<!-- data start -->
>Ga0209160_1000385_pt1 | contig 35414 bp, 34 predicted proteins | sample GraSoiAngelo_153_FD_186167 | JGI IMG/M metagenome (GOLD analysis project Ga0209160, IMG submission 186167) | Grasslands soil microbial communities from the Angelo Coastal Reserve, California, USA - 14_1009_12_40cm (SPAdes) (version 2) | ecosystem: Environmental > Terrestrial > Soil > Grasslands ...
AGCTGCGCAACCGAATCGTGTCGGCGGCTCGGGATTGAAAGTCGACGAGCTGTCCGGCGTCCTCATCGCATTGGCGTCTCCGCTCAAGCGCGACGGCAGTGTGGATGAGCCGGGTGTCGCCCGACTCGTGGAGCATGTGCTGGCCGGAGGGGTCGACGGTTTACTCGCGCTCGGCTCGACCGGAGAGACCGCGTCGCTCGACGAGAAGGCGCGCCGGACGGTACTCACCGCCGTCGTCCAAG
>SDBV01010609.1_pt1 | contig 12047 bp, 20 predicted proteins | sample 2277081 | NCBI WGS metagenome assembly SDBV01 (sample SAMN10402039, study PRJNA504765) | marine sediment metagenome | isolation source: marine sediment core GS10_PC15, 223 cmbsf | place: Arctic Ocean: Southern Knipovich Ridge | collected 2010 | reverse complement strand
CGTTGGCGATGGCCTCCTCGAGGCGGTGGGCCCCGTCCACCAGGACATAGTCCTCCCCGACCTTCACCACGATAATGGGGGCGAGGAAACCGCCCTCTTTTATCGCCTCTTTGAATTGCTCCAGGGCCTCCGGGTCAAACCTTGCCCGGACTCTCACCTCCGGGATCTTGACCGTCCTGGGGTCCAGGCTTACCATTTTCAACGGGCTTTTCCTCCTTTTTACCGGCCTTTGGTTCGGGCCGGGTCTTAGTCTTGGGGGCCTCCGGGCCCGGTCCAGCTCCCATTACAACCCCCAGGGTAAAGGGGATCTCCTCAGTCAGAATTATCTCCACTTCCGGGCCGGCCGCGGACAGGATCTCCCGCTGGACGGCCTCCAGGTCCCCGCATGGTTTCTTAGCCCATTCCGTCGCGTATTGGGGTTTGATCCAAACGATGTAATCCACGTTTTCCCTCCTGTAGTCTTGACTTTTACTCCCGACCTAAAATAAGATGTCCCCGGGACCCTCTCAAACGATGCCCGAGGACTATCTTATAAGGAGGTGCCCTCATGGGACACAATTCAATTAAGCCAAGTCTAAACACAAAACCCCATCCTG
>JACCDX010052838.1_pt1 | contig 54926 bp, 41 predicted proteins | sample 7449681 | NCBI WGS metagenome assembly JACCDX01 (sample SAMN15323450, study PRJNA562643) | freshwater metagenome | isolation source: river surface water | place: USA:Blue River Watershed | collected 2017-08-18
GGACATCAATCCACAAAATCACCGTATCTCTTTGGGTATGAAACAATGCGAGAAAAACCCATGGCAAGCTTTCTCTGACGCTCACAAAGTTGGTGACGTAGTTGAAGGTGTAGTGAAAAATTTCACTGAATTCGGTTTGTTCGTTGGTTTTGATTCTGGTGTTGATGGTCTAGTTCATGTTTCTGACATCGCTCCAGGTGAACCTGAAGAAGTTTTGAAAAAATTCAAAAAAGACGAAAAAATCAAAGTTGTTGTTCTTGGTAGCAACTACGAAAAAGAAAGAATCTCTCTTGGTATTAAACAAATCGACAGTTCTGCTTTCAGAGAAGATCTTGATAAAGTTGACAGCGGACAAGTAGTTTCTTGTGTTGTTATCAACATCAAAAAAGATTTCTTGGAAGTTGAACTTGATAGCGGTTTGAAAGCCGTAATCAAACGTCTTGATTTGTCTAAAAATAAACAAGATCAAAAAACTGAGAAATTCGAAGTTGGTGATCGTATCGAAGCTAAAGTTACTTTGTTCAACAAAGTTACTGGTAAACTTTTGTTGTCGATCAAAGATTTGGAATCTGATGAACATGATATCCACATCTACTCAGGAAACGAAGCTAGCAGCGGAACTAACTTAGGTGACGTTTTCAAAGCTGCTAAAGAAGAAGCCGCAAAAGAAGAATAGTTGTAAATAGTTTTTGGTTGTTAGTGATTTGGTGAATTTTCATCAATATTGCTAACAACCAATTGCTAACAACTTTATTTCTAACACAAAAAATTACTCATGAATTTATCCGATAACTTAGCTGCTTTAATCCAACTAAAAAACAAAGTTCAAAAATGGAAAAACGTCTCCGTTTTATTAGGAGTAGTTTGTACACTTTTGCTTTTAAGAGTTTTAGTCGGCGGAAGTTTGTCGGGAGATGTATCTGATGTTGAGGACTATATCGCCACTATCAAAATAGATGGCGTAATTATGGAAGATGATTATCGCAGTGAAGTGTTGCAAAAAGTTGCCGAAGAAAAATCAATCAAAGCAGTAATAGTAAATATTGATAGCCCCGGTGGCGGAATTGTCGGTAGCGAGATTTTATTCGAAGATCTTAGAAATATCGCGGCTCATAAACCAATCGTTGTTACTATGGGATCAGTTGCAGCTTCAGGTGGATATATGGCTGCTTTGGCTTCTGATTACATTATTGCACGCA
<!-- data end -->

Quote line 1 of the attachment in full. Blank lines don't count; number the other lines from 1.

>Ga0209160_1000385_pt1 | contig 35414 bp, 34 predicted proteins | sample GraSoiAngelo_153_FD_186167 | JGI IMG/M metagenome (GOLD analysis project Ga0209160, IMG submission 186167) | Grasslands soil microbial communities from the Angelo Coastal Reserve, California, USA - 14_1009_12_40cm (SPAdes) (version 2) | ecosystem: Environmental > Terrestrial > Soil > Grasslands ...